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How to Build a Blue Whale Without Having Seen One: Part I

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The Museum’s first whale model went on exhibit in 1908 and was 76 feet long. The model was located in the Hall of the Biology of Mammals, which closed when the Hall of Ocean Life opened. Made of plaster, the model was not salvageable. Photo courtesy of the American Museum of Natural History.

“Not too long ago a colleague in Canada called and told me that his museum was planning to build a whale and did I have any suggestions? I had only one—resign now and get yourself a nice university job.” - Richard Van Gelder

In 1959, with its centennial looming ten years down the road, the American Museum of Natural History decided to complete its Hall of Ocean Life, which had been neglected and left dormant like a “sleeping giant,” museum employees said, for many of the years it had been open.

One of the finishing touches they wanted was a new blue whale model to replace the current one, which was made of wood covered in papier?mâché and had been around since 1908. After almost ten years of aesthetic arguments, technical hurdles and construction delays—and Richard Van Gelder, the museum’s chairman of the Department of Mammalogy and the whale’s chief designer, resigning from the Ocean Life Committee twice, from the Museum once and nearly getting fired three times (the last time being just the day before the official unveiling of the whale)—they finally got one.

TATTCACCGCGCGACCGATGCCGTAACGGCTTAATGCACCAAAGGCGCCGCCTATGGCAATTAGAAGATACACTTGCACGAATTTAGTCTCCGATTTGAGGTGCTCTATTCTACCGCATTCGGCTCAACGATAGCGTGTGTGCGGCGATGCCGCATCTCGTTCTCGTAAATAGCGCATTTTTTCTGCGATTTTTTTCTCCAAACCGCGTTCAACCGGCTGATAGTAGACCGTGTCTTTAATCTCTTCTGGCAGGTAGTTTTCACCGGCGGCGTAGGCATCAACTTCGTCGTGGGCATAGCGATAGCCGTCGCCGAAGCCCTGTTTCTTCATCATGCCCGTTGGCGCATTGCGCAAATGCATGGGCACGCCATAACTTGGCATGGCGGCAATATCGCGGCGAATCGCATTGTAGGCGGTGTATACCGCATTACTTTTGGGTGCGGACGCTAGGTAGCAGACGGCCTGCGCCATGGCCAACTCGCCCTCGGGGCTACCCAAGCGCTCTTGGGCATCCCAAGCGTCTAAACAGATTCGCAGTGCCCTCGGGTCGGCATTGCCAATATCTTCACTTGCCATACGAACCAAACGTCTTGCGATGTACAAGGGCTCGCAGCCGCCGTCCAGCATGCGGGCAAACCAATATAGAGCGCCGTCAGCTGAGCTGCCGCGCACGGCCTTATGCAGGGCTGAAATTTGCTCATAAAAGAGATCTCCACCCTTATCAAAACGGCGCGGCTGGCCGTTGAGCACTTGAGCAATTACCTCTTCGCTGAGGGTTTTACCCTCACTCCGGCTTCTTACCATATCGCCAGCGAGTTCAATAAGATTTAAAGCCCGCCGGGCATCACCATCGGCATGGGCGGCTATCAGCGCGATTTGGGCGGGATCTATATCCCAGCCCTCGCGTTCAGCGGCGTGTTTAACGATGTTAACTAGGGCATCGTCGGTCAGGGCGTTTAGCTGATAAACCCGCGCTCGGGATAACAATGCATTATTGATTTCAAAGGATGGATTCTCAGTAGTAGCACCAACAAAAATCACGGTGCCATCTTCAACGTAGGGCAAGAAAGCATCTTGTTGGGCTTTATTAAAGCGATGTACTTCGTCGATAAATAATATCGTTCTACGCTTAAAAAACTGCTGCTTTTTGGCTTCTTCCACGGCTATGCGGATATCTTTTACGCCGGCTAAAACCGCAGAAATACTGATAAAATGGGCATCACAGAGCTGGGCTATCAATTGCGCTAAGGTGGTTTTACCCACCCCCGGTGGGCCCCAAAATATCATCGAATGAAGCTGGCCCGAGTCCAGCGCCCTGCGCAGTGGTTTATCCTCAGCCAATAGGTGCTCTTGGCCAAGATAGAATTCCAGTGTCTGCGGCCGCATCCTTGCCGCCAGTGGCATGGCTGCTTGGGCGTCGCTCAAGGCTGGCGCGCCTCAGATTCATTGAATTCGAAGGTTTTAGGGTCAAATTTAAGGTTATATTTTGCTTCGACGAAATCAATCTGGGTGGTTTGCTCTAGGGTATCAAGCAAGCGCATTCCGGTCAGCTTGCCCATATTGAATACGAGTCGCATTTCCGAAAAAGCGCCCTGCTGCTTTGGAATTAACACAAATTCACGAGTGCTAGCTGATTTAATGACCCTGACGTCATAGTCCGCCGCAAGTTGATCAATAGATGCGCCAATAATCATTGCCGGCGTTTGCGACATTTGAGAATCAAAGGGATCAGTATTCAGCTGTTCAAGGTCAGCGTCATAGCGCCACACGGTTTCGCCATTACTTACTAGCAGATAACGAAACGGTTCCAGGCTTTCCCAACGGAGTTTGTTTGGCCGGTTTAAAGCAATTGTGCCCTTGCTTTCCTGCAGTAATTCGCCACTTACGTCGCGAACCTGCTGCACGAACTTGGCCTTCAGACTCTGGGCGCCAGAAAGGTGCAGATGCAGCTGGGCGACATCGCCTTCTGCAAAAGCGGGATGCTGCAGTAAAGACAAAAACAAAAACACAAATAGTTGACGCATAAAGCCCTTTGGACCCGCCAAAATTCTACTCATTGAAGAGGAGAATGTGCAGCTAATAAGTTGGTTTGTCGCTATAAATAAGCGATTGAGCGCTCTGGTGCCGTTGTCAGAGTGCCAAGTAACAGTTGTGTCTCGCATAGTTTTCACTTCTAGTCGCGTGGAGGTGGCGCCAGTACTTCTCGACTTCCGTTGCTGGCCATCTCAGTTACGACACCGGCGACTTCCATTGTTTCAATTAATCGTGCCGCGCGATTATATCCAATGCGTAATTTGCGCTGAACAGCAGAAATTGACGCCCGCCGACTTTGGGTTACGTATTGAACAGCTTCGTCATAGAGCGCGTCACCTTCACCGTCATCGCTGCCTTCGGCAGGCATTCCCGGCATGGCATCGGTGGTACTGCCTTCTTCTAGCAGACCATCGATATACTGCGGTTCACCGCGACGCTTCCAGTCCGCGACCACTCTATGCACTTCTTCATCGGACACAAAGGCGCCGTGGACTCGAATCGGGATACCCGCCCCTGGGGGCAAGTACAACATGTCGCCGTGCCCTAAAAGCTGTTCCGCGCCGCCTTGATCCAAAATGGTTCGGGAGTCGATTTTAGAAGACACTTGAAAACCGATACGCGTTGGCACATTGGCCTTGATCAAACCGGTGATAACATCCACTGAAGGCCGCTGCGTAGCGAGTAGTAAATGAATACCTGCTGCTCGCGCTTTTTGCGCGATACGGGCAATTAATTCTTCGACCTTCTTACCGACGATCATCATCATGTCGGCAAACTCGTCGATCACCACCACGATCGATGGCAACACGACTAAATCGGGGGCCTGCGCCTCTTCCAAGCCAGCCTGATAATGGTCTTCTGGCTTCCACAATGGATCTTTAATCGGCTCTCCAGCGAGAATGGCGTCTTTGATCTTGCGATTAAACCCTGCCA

Plus-Size Model

The problems started with the fact that, when the museum first began planning the model in 1959, very few people had ever actually laid eyes on a live blue whale, or even a photo of a whole one; most pictures gave just a glimpse of some small portion of the animal—part of a back or a tail or a fin poking out from the ocean—and the first full-body, underwater live shots wouldn’t be taken until the mid-1970s. This included some of the men tasked with designing the model. “So far as accuracy was concerned, I couldn’t see much wrong with [the old model],” Van Gelder wrote in Whale on my Back, a recollection of the project, “mainly because I had never seen a blue whale.”

Faced with the same problem at the beginning of the century, both the AMNH and the Smithsonian Institution had sent teams to go see some whales. Both went to whaling stations in Newfoundland, Canada, waiting days or weeks before the whalers landed anything. Van Gelder’s whale-making predecessor merely took measurements and made his model off of those, but the Smithsonian team had spent several more weeks making plaster molds of the huge decomposing whale, cutting away the flesh and dismantling the skeleton. The results of their labor, more than 26,000 pounds of bone and plaster casts, were then shipped to Washington to be assembled.

For the new project, casting was deemed too expensive and impractical for the AMNH, and a replica seemed to be the better way to go once again. Rather than send someone back to Canada to find another whale and take new measurements, Van Gelder and his team used the whale at the British Museum—built on-site in 1938 out of wood, going off measurements taken from “whale #112,” a whalers’ catch that a museum expedition had seen in the Antarctic—as a template.